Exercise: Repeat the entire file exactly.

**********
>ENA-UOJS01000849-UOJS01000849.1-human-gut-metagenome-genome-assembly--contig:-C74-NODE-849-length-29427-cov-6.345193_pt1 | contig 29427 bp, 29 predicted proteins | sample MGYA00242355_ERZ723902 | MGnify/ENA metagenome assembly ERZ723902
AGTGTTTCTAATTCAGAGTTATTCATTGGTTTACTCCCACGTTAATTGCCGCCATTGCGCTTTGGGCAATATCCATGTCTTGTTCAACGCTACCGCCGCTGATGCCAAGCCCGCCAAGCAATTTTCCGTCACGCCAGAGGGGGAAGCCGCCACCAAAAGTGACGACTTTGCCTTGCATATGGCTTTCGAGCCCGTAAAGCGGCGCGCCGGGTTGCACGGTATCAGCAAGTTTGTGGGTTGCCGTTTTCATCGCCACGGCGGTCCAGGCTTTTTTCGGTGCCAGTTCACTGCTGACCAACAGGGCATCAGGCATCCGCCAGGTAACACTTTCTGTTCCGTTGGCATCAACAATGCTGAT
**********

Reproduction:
>ENA-UOJS01000849-UOJS01000849.1-human-gut-metagenome-genome-assembly--contig:-C74-NODE-849-length-29427-cov-6.345193_pt1 | contig 29427 bp, 29 predicted proteins | sample MGYA00242355_ERZ723902 | MGnify/ENA metagenome assembly ERZ723902
AGTGTTTCTAATTCAGAGTTATTCATTGGTTTACTCCCACGTTAATTGCCGCCATTGCGCTTTGGGCAATATCCATGTCTTGTTCAACGCTACCGCCGCTGATGCCAAGCCCGCCAAGCAATTTTCCGTCACGCCAGAGGGGGAAGCCGCCACCAAAAGTGACGACTTTGCCTTGCATATGGCTTTCGAGCCCGTAAAGCGGCGCGCCGGGTTGCACGGTATCAGCAAGTTTGTGGGTTGCCGTTTTCATCGCCACGGCGGTCCAGGCTTTTTTCGGTGCCAGTTCACTGCTGACCAACAGGGCATCAGGCATCCGCCAGGTAACACTTTCTGTTCCGTTGGCATCAACAATGCTGAT